Maz Marek Nusl

“Surprise, we’re going to Paris” I explained to my better half on her birthday. I’ve not actually planned the trip, only booked the Eurostar and a hotel, but the rest I’m sure we’ll work out en-route… We barely opened our guide book, and we still had a great time in one of Europe’s finest cities. Opting for the Eurostar rather than plane made our journey effortless, quick and above all, comfortable.

Duration: 2 days

Cost:  Approx £300

When: All year round

Doinit Factor: It's Paris, you can't not visit Paris at least once in your life - you may as well go now.

The Notre Dame is well worth queuing for. (MN)

Boarding at London St Pancras, you really are in awe of the fantastic station. It’s a fitting start to our journey which will take us to one of the most architecturally significant centres in the world. Paris’s Gare du Nord station doesn’t quite stand up to the grandeur of St Pancras, but it doesn’t matter, it’s a working train station which we’ll be in and out of within three minutes en-route to our hotel. I’ve purposely opted for a hotel within ten minutes walking distance to the station rather than in the centre of town, as the metro provides an efficient way of visiting the different parts of the city during your stay. For short visits it’s best to buy a “carnet” of ten tickets, which saves you a few euros than if you bought them individually (for longer stays ask about a Navigo pass, which is similar an Oyster card). We’re now checked into our accommodation I’m busting to go out and experience Paris! 

As with any city break, the first thing I like to do is wander. Making your way to the city centre on foot not only gives you a chance stretch your legs, but it’s a great way to get a feel for the place, as well as orientating yourselves in your new soundings. Paris is a wonderful place to explore on foot, albeit it can take a while as it’s not a small place… 

We finally make our way across the Seine River to the “islands” - home to medieval Paris, with the centre of attention being the magnificent and renowned Notre Dame Cathedral, a fine example of 12th Century Gothic style. Don’t let the queues of people deter you from entering, as once you are in the queue it does move quite quickly. The interior of the cathedral is almost as impressive as the exterior.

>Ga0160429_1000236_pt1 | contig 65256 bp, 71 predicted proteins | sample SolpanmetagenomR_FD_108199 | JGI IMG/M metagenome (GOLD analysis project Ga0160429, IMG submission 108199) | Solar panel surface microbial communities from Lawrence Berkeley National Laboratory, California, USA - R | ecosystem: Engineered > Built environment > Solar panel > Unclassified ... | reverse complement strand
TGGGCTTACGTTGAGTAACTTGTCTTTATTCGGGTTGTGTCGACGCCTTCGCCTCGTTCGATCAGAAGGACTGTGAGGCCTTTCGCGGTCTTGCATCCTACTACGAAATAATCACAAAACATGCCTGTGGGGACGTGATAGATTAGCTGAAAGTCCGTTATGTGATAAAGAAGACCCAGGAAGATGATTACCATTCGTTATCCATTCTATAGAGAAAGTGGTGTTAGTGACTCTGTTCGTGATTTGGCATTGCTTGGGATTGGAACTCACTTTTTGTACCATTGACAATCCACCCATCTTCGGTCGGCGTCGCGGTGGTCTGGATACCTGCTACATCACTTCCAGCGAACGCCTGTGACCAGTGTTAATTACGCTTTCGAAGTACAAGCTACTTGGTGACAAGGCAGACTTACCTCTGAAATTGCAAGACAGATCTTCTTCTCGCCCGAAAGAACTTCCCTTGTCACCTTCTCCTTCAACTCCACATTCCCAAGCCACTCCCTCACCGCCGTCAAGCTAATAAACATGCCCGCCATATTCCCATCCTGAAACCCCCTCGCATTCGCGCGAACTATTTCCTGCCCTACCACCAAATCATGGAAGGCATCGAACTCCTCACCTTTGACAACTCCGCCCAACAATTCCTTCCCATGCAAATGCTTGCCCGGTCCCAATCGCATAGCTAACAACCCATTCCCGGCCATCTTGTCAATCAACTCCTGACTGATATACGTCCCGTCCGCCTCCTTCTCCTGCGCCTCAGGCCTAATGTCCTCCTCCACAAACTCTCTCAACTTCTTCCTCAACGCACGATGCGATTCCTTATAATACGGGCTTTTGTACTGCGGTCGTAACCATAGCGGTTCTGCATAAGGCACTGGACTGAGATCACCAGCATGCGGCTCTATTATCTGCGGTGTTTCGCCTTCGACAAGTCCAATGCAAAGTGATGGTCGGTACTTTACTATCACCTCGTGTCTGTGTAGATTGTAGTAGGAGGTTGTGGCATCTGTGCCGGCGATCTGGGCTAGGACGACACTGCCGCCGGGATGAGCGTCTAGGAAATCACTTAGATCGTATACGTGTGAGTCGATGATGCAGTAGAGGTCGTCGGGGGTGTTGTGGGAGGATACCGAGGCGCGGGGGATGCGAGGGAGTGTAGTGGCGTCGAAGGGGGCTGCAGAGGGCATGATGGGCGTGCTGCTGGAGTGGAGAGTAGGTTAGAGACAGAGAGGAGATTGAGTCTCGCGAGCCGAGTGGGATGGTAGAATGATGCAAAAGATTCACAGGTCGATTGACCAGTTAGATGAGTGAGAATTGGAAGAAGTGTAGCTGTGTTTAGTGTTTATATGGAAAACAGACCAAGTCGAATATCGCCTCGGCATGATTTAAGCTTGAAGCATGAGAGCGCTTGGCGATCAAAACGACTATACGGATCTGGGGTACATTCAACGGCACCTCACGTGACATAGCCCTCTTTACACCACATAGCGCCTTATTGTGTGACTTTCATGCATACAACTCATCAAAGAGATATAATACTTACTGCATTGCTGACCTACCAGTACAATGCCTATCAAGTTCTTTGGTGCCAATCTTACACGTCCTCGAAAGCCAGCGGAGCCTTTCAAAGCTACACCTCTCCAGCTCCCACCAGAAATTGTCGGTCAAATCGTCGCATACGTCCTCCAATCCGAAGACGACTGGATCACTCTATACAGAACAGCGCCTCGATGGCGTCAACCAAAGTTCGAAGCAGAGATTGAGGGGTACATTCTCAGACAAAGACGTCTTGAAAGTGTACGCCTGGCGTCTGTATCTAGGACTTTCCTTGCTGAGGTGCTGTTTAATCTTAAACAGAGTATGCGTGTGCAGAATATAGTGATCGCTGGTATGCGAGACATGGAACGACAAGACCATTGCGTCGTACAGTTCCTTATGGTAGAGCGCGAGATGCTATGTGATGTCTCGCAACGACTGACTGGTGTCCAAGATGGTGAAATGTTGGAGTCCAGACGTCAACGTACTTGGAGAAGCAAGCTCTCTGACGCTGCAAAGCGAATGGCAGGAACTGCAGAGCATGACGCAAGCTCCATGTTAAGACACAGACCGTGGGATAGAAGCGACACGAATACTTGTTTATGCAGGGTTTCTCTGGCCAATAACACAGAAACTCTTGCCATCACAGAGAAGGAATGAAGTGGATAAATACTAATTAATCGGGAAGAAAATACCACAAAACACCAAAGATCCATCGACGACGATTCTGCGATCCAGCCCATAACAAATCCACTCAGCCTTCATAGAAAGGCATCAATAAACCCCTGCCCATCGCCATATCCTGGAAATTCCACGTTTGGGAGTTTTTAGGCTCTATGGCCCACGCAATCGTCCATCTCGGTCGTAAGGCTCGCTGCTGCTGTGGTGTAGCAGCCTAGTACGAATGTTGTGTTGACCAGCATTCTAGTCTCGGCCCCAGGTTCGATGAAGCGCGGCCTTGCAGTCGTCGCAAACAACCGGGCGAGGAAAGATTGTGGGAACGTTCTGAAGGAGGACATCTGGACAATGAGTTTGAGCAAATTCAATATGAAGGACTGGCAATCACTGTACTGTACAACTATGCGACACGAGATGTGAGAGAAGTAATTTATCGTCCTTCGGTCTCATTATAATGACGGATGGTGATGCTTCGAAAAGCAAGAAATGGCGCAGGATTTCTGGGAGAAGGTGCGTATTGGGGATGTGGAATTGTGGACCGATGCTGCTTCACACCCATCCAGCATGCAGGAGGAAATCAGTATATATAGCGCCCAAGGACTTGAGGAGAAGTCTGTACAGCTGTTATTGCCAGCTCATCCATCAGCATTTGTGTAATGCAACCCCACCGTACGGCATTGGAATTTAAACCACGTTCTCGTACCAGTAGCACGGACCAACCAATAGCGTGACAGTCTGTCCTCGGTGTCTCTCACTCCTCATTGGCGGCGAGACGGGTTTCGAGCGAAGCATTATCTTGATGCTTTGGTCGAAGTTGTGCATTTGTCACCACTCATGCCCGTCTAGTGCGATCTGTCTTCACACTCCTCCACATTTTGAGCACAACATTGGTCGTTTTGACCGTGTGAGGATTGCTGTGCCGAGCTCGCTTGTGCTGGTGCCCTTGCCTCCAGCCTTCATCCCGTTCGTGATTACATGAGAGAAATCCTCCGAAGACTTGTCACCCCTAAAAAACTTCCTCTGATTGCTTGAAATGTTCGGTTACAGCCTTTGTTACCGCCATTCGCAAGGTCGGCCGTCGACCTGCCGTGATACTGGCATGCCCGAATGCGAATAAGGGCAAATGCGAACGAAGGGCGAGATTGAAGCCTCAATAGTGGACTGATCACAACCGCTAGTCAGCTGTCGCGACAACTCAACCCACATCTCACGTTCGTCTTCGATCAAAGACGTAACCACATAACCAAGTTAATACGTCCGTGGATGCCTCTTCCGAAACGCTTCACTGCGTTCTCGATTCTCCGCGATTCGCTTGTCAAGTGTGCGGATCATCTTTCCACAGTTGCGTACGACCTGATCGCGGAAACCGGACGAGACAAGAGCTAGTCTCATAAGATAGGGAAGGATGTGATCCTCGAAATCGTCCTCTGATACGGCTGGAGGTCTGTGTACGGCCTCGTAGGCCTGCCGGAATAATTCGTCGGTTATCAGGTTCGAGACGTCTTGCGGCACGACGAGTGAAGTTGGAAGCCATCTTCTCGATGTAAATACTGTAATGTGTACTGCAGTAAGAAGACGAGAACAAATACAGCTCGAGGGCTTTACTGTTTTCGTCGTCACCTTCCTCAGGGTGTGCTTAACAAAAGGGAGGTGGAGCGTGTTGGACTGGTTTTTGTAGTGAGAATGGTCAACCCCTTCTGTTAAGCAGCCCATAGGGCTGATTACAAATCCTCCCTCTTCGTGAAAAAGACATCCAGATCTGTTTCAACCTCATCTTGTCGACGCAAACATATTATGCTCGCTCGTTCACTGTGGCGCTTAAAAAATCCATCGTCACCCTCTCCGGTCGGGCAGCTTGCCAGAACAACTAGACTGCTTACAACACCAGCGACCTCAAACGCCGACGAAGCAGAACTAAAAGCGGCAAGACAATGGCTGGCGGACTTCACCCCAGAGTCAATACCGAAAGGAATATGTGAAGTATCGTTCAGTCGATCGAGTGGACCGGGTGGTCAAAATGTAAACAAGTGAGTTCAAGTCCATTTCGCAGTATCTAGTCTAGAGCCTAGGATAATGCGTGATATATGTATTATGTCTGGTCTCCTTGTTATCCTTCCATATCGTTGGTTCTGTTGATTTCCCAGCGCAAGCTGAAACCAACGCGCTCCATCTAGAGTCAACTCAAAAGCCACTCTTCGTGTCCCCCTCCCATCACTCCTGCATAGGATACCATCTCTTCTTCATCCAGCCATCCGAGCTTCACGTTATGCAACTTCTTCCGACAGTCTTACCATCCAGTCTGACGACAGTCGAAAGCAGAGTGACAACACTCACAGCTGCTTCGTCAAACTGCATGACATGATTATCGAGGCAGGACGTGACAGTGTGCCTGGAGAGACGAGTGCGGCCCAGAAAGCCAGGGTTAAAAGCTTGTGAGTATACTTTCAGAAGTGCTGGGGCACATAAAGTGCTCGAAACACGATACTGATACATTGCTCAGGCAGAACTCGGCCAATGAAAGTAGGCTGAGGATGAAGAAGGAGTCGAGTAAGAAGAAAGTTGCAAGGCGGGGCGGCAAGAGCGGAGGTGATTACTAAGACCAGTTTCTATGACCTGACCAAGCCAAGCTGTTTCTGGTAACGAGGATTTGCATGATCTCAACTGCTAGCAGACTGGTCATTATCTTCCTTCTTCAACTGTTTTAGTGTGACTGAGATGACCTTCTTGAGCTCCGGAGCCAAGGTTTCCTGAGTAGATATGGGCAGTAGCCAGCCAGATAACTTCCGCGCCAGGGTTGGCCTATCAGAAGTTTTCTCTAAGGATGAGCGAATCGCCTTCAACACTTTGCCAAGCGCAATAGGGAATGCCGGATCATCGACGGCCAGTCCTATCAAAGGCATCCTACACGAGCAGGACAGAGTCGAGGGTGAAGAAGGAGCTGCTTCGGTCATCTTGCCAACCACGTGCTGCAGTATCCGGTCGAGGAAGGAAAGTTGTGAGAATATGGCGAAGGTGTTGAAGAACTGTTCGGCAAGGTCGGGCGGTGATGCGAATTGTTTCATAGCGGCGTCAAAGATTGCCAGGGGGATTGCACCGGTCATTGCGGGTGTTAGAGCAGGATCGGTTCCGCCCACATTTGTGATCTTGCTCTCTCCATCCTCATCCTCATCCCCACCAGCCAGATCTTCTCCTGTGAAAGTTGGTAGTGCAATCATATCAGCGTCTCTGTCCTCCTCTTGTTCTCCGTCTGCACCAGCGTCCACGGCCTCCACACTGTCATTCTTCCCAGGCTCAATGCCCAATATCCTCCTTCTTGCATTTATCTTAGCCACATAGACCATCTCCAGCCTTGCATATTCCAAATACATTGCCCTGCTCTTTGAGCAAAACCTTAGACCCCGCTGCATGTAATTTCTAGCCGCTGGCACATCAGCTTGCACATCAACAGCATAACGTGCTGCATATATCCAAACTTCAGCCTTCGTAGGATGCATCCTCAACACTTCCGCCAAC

Maz Marek Nusl

From Notre Dame we take a fine walk along the bank of the Seine to the courtyard of the Louvre - a former fortress-turned palace and now the world’s largest Museum, housing some of the world’s most exquisite art collections. The Musée du Louvre is enormous, and it must take forever to go round and see all the exhibitions. We’ve less than 48hours in Paris now so it’s decided not to join the queue for tickets. But we certainly have time to admire the architecture, particularly the great glass pyramid positioned in the central courtyard. Built in 1989, the Louvre Pyramid was thrust further into the spotlight by Dan Brown’s Da Vinci code. Below the surface of the courtyard is the shopping mall ‘Carousel du Louvre’, with its own McDonald’s within sight of the inverted pyramid. This being Paris means that there are plenty of other museums to explore which needn’t take you an entire weekend to get through. Just across the Seine, on the opposite bank, lies the ‘Musee D'orsay’. This magnificent building was formerly a train station, and is now home to many world famous paintings from Monet, Van Gogh, Whistler, and many more artists of which I’m unfamiliar with. It’s Friday evening and we’ve a reservation at the famous Moulin Rouge. Like most of Paris, a few stops on the Metro and we’re standing in front of the famous lit-up windmill above the theatre, in time for more queuing. After about forty minutes, we’re let in to the theatre for the show.


A standard ticket costs 105 Euro and includes half a bottle of champagne. We are then crammed onto our table with other visitors, and informed that no photography is permitted. The curtains open and the show begins. It’s certainly a good variety show, with scantily clad ladies dancing on stage. I must admit it’s not quite what I expected. I didn’t follow much of the storyline (if indeed there was one), but we did enjoy the show. If you’re a fan of the film, don’t go expecting any connection. All in all, it’s a fine conclusion to our first day in Paris. We’re suited and booted, sipping champagne, and taking in the famous can-can dance at the end of the show.